The following day, the Saraya hospital car picked me up in Nafadji, and we went to Toubacouta, a small village in the bush, to do HIV testing.  We picked Ian and his nurse counterpart up along the way to go to the testing.  Ian and I did the blood tests, and we found a couple positive ones.  The Saraya team includes a social worker who provides counseling to individuals when they find out their serological status.  Fortunately, antiretroviral drugs are free in Senegal, but the treatment for resulting infections is not.  HIV status is not public knowledge, and the hospital is very good about not revealing those who tested positive.  Only a few people at the hospital even know who the HIV positive people are in the region.  The social worker seeks those people out to encourage them to take antiretroviral drugs.

Now I’m back in Kedougou and am about to start my journey home to the US.  Yesterday I biked to Saraya with my luggage strapped to the back, and my back tire blew halfway through the ride.  I flipped my bike over and changed my tire tube with tsetse flies attacking me.  As frustrated as I was, I knew I was on my way home.  Luckily, the second tube worked out and I made it to Kedougou in one piece yesterday.  I had a weird feeling of sadness as I biked out of my village.  I’ve been looking forward to going home for a while, but I really will miss my village while I’m gone.  It reminded me that I’ll be leaving for good next year, and that is going to be incredibly hard. 

Right now, it’s the “cold season” in Senegal, which means temperatures can drop down to 70 degrees.  I know what you’re thinking.  Anyone who thinks that’s cold must be insane, right?  But after adjusting to the climate here, I actually get goosebumps at night and need to wear a sweatshirt, and my family has been sitting around a fire every night before bed.  I have a feeling I’m going to freeze when I land in Seattle!

Tomorrow night, I’ll take a night bus to Dakar, and then the following night, I begin my 30-hour voyage home on 3 different planes with long layovers in between.  I’m so excited to come home for the holidays!  It’ll be nice to eat some good food and hang out with friends and family.  I feel like this trip home has been something I’ve been working towards for so long, since I booked this flight back in May.  I’ve counted down, and the idea of seeing my family again for the holidays got me through a hard time at the beginning of my service.  Now, it’s actually here!  Where did the time go?  I can’t wait to be home soon!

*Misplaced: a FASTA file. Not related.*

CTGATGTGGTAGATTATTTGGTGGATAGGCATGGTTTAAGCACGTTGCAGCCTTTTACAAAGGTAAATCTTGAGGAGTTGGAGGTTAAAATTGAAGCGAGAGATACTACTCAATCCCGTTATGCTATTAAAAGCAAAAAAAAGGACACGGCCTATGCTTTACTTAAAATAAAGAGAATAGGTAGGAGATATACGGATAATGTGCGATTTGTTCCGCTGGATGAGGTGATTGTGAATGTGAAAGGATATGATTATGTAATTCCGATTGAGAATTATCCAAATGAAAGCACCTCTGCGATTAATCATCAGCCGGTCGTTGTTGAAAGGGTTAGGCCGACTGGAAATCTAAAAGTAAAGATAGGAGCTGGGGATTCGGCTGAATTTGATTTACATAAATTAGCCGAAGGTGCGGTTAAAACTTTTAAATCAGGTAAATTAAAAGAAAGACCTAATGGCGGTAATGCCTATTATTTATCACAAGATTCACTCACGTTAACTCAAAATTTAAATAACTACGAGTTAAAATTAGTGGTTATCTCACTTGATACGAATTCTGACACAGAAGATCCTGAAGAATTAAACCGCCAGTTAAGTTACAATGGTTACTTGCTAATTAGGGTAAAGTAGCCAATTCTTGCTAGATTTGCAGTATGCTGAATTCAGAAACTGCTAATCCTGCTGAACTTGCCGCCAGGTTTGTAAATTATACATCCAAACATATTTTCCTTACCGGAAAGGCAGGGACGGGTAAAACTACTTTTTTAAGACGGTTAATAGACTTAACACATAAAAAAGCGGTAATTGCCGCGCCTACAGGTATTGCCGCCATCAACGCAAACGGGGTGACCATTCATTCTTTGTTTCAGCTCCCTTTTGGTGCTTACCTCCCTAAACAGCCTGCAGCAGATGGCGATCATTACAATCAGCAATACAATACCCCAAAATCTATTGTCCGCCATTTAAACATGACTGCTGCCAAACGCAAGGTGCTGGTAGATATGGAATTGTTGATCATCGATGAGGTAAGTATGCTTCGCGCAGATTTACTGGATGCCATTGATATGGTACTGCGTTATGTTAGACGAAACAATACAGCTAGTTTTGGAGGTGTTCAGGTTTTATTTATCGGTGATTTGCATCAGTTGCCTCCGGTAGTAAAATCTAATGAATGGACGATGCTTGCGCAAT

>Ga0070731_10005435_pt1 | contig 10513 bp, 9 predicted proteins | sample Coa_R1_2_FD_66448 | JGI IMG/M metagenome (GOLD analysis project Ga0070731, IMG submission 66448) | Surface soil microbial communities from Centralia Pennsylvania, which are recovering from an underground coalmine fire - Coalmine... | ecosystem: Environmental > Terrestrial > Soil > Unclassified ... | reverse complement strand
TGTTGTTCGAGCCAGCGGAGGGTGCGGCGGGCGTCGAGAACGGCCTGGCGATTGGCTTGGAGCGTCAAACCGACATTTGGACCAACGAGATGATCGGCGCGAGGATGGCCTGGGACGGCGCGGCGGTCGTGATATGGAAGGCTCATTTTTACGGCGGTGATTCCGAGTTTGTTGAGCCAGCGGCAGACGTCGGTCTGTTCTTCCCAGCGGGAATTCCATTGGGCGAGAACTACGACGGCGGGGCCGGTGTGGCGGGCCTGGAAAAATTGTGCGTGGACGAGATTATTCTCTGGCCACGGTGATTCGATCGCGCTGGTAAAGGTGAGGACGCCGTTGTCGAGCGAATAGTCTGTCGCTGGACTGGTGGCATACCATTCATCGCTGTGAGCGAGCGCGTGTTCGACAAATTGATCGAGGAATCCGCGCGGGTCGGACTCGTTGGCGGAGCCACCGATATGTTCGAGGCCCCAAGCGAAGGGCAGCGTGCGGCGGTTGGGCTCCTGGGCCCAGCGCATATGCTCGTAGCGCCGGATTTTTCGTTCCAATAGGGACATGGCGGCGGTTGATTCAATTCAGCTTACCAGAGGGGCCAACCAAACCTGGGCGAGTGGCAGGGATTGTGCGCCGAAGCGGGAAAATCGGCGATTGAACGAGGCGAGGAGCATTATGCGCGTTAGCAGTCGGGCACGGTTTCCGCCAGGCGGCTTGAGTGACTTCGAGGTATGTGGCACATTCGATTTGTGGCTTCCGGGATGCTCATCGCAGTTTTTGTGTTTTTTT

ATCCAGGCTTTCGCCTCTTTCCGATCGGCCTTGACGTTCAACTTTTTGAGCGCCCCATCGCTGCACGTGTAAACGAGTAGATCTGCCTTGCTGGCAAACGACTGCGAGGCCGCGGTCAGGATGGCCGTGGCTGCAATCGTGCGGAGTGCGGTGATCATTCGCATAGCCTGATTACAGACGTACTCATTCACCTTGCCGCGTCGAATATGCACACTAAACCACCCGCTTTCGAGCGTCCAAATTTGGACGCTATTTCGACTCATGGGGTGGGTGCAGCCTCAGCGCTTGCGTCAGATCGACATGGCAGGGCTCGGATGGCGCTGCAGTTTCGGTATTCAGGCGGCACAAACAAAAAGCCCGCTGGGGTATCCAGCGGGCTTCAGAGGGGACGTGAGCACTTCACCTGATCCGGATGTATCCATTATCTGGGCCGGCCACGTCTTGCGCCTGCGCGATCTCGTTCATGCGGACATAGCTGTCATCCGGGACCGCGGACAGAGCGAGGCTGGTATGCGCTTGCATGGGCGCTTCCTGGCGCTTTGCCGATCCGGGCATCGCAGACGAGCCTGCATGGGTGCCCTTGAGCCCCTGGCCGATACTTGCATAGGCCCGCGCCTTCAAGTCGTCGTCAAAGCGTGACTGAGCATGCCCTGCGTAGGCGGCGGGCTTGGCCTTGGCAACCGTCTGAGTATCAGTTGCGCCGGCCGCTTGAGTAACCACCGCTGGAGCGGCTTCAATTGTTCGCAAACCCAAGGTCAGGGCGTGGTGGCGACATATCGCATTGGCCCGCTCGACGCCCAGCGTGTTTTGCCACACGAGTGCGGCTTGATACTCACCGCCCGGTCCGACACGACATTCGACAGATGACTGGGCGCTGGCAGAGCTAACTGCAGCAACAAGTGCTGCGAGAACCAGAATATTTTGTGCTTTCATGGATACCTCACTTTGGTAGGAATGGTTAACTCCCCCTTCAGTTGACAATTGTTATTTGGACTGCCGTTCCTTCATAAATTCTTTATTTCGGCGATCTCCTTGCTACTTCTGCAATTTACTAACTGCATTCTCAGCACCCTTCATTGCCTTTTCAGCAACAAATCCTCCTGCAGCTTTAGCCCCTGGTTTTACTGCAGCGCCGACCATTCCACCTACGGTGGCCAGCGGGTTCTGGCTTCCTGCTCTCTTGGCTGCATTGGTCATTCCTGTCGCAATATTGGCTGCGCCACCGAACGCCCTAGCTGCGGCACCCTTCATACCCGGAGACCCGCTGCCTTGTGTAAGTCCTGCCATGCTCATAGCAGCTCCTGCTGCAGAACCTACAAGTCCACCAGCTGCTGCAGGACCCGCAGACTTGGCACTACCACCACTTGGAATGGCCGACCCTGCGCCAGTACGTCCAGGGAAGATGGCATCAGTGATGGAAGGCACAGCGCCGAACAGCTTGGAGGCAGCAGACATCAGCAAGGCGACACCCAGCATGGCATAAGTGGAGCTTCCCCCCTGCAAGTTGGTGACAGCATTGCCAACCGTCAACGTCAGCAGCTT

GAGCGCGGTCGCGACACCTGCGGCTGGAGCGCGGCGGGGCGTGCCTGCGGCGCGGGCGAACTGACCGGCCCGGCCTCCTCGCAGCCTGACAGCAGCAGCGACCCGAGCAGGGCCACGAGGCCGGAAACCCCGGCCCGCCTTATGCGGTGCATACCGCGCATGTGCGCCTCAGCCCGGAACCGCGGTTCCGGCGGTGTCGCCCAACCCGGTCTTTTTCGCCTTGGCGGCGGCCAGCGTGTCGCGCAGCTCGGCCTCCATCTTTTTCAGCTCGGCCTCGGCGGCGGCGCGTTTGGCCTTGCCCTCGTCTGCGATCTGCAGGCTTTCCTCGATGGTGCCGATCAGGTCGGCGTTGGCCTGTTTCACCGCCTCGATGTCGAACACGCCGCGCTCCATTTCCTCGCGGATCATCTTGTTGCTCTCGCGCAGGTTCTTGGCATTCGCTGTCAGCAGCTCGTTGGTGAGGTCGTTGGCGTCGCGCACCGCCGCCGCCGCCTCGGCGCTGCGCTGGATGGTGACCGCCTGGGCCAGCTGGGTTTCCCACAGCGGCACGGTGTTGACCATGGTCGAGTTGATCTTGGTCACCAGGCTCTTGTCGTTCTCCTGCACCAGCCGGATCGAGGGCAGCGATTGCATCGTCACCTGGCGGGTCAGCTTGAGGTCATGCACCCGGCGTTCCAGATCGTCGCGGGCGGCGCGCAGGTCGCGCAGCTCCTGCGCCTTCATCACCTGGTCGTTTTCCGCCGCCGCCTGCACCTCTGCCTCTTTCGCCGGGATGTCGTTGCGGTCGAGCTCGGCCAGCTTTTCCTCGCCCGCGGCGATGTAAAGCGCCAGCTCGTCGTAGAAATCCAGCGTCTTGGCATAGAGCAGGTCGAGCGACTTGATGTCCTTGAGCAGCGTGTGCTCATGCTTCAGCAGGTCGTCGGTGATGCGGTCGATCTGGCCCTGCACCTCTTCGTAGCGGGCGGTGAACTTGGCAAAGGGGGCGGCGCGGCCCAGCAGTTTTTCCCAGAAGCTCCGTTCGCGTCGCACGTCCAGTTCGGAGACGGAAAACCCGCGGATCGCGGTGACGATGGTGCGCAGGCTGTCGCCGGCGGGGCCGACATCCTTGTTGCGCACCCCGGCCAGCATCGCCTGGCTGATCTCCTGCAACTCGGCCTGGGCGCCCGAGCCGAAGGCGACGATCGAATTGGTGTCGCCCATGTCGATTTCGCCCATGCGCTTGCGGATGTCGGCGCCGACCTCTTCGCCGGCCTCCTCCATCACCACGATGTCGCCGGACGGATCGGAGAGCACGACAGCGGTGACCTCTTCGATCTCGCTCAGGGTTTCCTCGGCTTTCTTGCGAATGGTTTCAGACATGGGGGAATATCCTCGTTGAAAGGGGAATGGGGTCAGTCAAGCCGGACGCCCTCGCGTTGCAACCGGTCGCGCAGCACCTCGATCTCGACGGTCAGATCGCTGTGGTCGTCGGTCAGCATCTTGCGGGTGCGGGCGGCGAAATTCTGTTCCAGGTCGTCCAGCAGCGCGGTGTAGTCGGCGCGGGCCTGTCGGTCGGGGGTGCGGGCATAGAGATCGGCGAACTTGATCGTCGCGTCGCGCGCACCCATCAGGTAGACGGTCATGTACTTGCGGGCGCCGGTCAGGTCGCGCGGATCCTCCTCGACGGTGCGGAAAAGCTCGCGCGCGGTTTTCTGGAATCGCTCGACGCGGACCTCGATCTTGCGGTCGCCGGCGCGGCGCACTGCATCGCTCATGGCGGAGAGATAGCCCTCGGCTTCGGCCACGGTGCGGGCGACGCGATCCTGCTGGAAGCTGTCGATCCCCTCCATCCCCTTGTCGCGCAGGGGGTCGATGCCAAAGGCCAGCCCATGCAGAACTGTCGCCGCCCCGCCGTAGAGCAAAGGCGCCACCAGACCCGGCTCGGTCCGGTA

Saturday, December 10, 2011

The Purducken

This post was written on 11-29-11 but I haven't had internet...

This Thanksgiving, we decided at the Kedougou Regional House to make an unconventional meal.  A few weeks before the big day, we were all sitting around, joking about the idea of making a Turducken, which is a chicken inside a duck inside a turkey.  Then someone decided to take it even further and throw out the idea of putting all those animals in a pig to make it even more epic.  And why not dig a huge hole and try cooking this masterpiece in the ground?  I thought it was a joke, but one thing Peace Corps volunteers love is a challenge. 

When I arrived at the house the day before Thanksgiving, Mission Purducken was in action.  All 4 animals had been bought and brought in from various locations.  The live turkey was sent down from Tamba!  All 3 birds needed to be killed, plucked, and cleaned.  That day, we prepared the 3 birds, pig, and stuffing and sewed all the birds inside the pig with wire.  The guys had dug a massive hole and gathered all the materials necessary to keep the coals hot for the 18 hours we were leaving it in the ground. 

Thanksgiving day was filled with lots of cooking, and we managed to make some tasty dishes!  We made mashed potatoes, green bean casserole, stuffing, and gravy.  I attempted to make a cranberry sauce substitute with bissap flowers but failed.  Apparently bissap flowers don’t cook the same way cranberries do, so I tried adding cherry jello mix to stiffen up the bissap juice with no success.  Luckily there were other dishes that worked out well.  Some other volunteers made a carrot cake, cheesecake, and apple pie for dessert.  I was amazed at the food you can make with limited resources!

Around 5pm, we dug up the Purducken!  The guys laid the giant pig down on some tarps outside and began carving into it.  I think my favorite part of the day was when a few of the guys were cutting pieces of meat off to put in giant bowls to serve later, and we all formed a circle of stools around them, waiting for handouts!  They’d throw us some meat and stuffing as we hovered like vultures. 

After piling mountains of food into our bowls, we all sat around the porch, stuffing ourselves.  Since the main staple of our diets here is rice, I think we all went into protein overload!  Just like the end of any normal Thanksgiving, we fell into food comas and clutched our full stomachs, complaining that we ate too much.  The Purducken was a success!

The following day, Ian and I decided to venture off to a small Bassari village in the mountains to check out the crafts they make.  It was Black Friday, so of course we had to go shopping!  We took a Niokolo 90k to Salemata and then biked a hilly bush path out to Echelo, the Bassari village.  One of our friends lives in Echelo, but she was in Dakar for Thanksgiving, so we made the trek out there on our own.